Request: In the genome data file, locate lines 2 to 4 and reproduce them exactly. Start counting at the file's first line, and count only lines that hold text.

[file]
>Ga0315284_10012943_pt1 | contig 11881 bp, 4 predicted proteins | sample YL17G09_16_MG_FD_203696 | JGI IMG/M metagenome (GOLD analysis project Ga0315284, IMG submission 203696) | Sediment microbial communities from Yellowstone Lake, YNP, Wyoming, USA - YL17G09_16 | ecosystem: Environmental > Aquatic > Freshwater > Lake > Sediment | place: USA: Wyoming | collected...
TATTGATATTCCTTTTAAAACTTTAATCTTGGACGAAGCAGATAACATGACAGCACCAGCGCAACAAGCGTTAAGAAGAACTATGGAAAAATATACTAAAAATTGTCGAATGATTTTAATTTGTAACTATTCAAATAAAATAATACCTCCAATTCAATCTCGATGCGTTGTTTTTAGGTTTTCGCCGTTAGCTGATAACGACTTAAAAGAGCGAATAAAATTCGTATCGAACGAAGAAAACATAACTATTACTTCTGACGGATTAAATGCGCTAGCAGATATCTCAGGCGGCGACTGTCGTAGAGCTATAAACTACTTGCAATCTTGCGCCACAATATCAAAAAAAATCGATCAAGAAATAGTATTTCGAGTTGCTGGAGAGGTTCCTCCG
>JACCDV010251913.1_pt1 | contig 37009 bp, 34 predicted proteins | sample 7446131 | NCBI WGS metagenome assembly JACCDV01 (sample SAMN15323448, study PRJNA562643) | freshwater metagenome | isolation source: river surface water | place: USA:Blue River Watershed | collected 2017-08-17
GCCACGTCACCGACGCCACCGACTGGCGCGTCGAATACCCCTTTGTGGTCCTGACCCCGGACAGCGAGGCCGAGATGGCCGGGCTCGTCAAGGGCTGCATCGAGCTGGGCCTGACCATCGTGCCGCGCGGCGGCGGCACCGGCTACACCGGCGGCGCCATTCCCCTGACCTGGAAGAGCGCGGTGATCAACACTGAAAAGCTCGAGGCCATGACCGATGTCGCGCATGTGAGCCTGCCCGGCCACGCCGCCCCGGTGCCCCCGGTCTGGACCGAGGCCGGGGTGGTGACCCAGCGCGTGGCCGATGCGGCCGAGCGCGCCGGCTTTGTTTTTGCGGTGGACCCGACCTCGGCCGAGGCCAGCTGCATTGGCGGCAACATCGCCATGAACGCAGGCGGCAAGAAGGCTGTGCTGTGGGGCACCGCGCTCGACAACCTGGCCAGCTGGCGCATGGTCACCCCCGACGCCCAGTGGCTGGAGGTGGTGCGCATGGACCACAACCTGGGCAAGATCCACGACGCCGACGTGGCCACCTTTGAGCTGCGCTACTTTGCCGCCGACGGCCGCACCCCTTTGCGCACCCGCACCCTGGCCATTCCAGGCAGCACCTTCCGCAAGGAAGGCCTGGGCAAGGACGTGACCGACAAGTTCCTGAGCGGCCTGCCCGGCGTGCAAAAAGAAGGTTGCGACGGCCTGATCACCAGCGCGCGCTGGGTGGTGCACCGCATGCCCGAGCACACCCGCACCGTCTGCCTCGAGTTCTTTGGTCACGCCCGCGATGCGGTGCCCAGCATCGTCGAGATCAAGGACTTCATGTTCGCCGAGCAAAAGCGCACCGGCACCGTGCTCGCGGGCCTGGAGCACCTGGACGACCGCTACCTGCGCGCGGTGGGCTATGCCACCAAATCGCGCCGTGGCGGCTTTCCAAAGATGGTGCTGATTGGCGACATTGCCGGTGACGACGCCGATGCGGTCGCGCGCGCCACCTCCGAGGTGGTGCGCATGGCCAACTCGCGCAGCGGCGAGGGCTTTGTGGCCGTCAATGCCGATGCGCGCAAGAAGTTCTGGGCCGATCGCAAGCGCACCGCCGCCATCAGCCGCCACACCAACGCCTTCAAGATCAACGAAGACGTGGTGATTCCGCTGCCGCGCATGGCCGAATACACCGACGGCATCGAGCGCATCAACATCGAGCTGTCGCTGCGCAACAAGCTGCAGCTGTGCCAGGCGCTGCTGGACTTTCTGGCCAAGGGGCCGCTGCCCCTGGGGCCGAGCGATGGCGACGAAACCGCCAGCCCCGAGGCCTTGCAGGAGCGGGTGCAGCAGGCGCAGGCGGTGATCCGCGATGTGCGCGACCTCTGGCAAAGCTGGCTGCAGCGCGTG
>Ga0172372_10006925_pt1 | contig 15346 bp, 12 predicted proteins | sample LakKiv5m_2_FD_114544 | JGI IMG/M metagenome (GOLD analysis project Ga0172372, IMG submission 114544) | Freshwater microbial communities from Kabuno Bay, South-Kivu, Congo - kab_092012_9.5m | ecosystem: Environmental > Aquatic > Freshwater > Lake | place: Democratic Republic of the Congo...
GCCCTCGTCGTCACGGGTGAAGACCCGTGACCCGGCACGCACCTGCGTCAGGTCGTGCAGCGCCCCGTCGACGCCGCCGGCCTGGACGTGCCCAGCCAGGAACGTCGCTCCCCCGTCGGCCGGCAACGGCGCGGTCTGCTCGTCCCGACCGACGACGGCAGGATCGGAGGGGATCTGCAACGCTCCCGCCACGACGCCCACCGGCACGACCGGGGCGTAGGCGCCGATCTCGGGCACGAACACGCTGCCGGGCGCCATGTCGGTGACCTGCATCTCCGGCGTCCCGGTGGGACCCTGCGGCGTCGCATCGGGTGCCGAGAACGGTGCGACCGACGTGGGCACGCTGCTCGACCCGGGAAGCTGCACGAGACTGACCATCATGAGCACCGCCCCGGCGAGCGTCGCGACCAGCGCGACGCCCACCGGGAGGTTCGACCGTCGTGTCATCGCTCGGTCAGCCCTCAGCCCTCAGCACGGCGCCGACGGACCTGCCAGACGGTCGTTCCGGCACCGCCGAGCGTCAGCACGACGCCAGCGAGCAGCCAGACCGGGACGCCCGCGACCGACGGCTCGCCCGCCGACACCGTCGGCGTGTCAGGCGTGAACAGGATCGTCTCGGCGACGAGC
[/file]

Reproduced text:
TATTGATATTCCTTTTAAAACTTTAATCTTGGACGAAGCAGATAACATGACAGCACCAGCGCAACAAGCGTTAAGAAGAACTATGGAAAAATATACTAAAAATTGTCGAATGATTTTAATTTGTAACTATTCAAATAAAATAATACCTCCAATTCAATCTCGATGCGTTGTTTTTAGGTTTTCGCCGTTAGCTGATAACGACTTAAAAGAGCGAATAAAATTCGTATCGAACGAAGAAAACATAACTATTACTTCTGACGGATTAAATGCGCTAGCAGATATCTCAGGCGGCGACTGTCGTAGAGCTATAAACTACTTGCAATCTTGCGCCACAATATCAAAAAAAATCGATCAAGAAATAGTATTTCGAGTTGCTGGAGAGGTTCCTCCG
>JACCDV010251913.1_pt1 | contig 37009 bp, 34 predicted proteins | sample 7446131 | NCBI WGS metagenome assembly JACCDV01 (sample SAMN15323448, study PRJNA562643) | freshwater metagenome | isolation source: river surface water | place: USA:Blue River Watershed | collected 2017-08-17
GCCACGTCACCGACGCCACCGACTGGCGCGTCGAATACCCCTTTGTGGTCCTGACCCCGGACAGCGAGGCCGAGATGGCCGGGCTCGTCAAGGGCTGCATCGAGCTGGGCCTGACCATCGTGCCGCGCGGCGGCGGCACCGGCTACACCGGCGGCGCCATTCCCCTGACCTGGAAGAGCGCGGTGATCAACACTGAAAAGCTCGAGGCCATGACCGATGTCGCGCATGTGAGCCTGCCCGGCCACGCCGCCCCGGTGCCCCCGGTCTGGACCGAGGCCGGGGTGGTGACCCAGCGCGTGGCCGATGCGGCCGAGCGCGCCGGCTTTGTTTTTGCGGTGGACCCGACCTCGGCCGAGGCCAGCTGCATTGGCGGCAACATCGCCATGAACGCAGGCGGCAAGAAGGCTGTGCTGTGGGGCACCGCGCTCGACAACCTGGCCAGCTGGCGCATGGTCACCCCCGACGCCCAGTGGCTGGAGGTGGTGCGCATGGACCACAACCTGGGCAAGATCCACGACGCCGACGTGGCCACCTTTGAGCTGCGCTACTTTGCCGCCGACGGCCGCACCCCTTTGCGCACCCGCACCCTGGCCATTCCAGGCAGCACCTTCCGCAAGGAAGGCCTGGGCAAGGACGTGACCGACAAGTTCCTGAGCGGCCTGCCCGGCGTGCAAAAAGAAGGTTGCGACGGCCTGATCACCAGCGCGCGCTGGGTGGTGCACCGCATGCCCGAGCACACCCGCACCGTCTGCCTCGAGTTCTTTGGTCACGCCCGCGATGCGGTGCCCAGCATCGTCGAGATCAAGGACTTCATGTTCGCCGAGCAAAAGCGCACCGGCACCGTGCTCGCGGGCCTGGAGCACCTGGACGACCGCTACCTGCGCGCGGTGGGCTATGCCACCAAATCGCGCCGTGGCGGCTTTCCAAAGATGGTGCTGATTGGCGACATTGCCGGTGACGACGCCGATGCGGTCGCGCGCGCCACCTCCGAGGTGGTGCGCATGGCCAACTCGCGCAGCGGCGAGGGCTTTGTGGCCGTCAATGCCGATGCGCGCAAGAAGTTCTGGGCCGATCGCAAGCGCACCGCCGCCATCAGCCGCCACACCAACGCCTTCAAGATCAACGAAGACGTGGTGATTCCGCTGCCGCGCATGGCCGAATACACCGACGGCATCGAGCGCATCAACATCGAGCTGTCGCTGCGCAACAAGCTGCAGCTGTGCCAGGCGCTGCTGGACTTTCTGGCCAAGGGGCCGCTGCCCCTGGGGCCGAGCGATGGCGACGAAACCGCCAGCCCCGAGGCCTTGCAGGAGCGGGTGCAGCAGGCGCAGGCGGTGATCCGCGATGTGCGCGACCTCTGGCAAAGCTGGCTGCAGCGCGTG